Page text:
If the city of Portland loses the roughly $8 million annually in General Assistance reimbursements, don’t expect the city to make up the difference on its own.
It would be “financially impossible,” Portland Mayor Michael Brennan told Governing, according to a report published Dec. 30. That will be little comfort to the roughly 4,300 households that received assistance through the program last year.
The city, along with Westbrook and the Maine Municipal Association, filed a lawsuit against the state, seeking a judge’s ruling over whether the administration of Gov. Paul LePage acted improperly when it decreed that any municipality that gives General Assistance funds to so-called “undocumented immigrants” will lose all state funding for the program.
Portland, Westbrook and some other municipalities have ignored the new ruling.
The cities claim that LePage circumvented the legally required rule-writing process, while the governor says he’s simply enforcing existing federal law. Attorney General Janet Mills has also raised questions about whether the new policy violates the U.S. and Maine constitutions.
General Assistance is a need-based welfare program designed to offer temporary, emergency aid for residents whose income isn’t enough to cover basic necessities such as food, rent or heat. Last year, Portland gave out about $10 million through the program, and was reimbursed for about $8 million.
7 stories you need to read
With the holidays and the quiet preparations for the upcoming legislative session, December and the first week of January are quiet months at the State House. But here’s some news from the last week that will keep you in the know.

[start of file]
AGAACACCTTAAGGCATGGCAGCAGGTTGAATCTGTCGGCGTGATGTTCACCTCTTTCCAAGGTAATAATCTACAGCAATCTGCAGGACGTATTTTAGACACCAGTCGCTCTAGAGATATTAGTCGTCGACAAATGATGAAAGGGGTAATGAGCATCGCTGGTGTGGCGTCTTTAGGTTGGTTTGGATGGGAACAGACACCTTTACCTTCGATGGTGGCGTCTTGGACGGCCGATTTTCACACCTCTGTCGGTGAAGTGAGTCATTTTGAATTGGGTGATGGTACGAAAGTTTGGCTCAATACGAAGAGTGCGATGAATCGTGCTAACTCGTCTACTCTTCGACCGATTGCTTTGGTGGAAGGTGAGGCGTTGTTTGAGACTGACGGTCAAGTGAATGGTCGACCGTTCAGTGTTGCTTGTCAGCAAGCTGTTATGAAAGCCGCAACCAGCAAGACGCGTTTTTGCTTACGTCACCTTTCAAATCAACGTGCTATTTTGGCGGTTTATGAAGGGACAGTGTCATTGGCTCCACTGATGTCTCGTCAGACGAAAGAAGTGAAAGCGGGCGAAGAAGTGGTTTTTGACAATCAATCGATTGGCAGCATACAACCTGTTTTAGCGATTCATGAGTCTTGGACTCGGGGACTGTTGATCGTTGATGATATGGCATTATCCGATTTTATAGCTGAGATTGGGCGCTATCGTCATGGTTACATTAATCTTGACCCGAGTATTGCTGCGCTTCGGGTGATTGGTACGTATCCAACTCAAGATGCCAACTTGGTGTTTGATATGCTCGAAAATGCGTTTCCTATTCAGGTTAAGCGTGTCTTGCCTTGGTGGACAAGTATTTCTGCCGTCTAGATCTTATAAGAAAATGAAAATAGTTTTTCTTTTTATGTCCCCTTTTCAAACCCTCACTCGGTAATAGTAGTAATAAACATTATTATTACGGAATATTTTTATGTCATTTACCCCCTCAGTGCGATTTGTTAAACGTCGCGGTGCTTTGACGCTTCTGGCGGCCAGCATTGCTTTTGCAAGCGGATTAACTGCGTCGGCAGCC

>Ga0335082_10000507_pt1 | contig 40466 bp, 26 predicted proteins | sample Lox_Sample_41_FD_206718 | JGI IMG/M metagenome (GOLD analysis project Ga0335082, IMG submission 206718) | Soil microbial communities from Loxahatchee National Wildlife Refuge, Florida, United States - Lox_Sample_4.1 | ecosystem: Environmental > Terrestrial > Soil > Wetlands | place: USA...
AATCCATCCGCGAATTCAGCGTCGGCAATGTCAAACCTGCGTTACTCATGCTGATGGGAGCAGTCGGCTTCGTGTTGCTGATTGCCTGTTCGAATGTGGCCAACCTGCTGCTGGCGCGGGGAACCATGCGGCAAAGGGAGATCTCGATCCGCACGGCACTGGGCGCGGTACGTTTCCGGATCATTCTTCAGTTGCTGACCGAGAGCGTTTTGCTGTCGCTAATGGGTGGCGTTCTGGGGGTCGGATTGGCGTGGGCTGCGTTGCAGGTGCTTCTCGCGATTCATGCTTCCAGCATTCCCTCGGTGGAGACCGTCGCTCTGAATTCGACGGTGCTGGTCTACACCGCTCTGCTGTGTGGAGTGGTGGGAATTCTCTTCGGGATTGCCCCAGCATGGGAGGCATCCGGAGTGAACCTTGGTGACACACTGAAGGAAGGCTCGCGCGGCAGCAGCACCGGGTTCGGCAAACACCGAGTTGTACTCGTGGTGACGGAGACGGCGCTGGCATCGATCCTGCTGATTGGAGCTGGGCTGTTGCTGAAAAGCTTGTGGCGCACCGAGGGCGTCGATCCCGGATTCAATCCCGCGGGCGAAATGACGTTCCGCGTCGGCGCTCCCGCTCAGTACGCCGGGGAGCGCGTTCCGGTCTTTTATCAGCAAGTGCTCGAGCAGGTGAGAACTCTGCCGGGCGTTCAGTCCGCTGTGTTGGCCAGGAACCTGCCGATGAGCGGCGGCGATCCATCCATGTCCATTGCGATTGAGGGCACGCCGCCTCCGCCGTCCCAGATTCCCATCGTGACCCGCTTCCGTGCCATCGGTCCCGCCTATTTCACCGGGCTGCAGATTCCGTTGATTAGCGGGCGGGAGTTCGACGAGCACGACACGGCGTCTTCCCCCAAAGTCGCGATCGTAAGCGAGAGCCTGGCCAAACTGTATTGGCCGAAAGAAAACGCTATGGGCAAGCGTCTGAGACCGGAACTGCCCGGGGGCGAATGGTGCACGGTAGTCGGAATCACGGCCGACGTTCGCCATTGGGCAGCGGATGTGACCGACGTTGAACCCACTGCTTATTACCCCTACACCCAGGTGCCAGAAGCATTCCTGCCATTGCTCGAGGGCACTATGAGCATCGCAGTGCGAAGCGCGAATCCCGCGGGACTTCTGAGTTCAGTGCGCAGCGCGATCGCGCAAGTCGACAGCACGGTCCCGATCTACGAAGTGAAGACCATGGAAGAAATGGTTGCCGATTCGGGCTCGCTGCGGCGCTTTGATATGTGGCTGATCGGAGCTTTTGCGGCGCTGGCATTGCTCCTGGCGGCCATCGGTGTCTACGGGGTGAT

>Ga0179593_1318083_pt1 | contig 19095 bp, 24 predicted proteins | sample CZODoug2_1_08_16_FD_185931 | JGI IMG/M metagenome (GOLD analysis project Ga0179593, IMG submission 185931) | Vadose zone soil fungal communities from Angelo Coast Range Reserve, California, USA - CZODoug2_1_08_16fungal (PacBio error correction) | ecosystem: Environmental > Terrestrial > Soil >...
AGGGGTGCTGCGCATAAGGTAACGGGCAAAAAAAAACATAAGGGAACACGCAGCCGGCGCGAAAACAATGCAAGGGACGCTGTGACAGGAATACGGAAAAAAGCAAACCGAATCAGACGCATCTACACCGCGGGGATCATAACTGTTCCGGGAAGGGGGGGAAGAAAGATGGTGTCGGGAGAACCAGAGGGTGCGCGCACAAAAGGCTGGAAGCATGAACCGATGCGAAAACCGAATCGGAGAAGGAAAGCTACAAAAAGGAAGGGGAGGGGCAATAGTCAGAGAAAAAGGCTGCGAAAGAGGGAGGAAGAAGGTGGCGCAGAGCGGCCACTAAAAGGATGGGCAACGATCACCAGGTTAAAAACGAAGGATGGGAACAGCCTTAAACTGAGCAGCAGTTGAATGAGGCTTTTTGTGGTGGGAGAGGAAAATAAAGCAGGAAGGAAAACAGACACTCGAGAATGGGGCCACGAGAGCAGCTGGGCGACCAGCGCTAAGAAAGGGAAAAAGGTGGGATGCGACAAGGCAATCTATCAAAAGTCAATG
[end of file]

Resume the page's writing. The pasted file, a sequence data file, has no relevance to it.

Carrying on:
- Gov. LePage made two nominations for Cabinet-level positions last week. One, Richard Rosen for finance commissioner, is an established commodity in the LePage administration. The other, Tom Desjardin for education commissioner, is a relative unknown, with seemingly little relevant experience — and the administration is keeping him away from reporters. Both are already serving as “acting” commissioners in their respective departments; full-time approval of their nominations is subject to Senate approval.
- With implementation of the Patient Protection and Affordable Care Act (“Obamacare” to most of you) heading into its second year, Health Editor Jackie Farwell offer her assessment for the programs future in Maine. The diagnosis? Supreme uncertainty.
- The legislative session starts Wednesday. LePage has to give lawmakers his budget proposal by Friday. Expect revenue sharing — the state’s method for distributing a portion of tax revenue for local services — to be a prime battle. State Politics Editor Scott Thistle of the Sun Journal has the scoop.
- “Pledges among lawmakers to work with their colleagues from the other party — which swirl around the beginning of legislative sessions in January like snowflakes — are on borrowed time. Tick, tick, tick. The alarm goes off next week. Or is it a time bomb?” — That’s BDN State House Bureau Chief Chris Cousins, who outlines what’s expected in the next legislative session.
- At finally, a pair of features about two top powerbrokers in state politics: I’ve got a story on GOP political strategist Brent Littlefield, the man behind upstart political victories by Paul LePage (twice) and Bruce Poliquin. Then, BDN reporter Julia Bayley writes about John Martin, the so-called “Earl of Eagle Lake,” who will wield his five decades of lawmaking experience to amass influence in this session’s divided Legislature.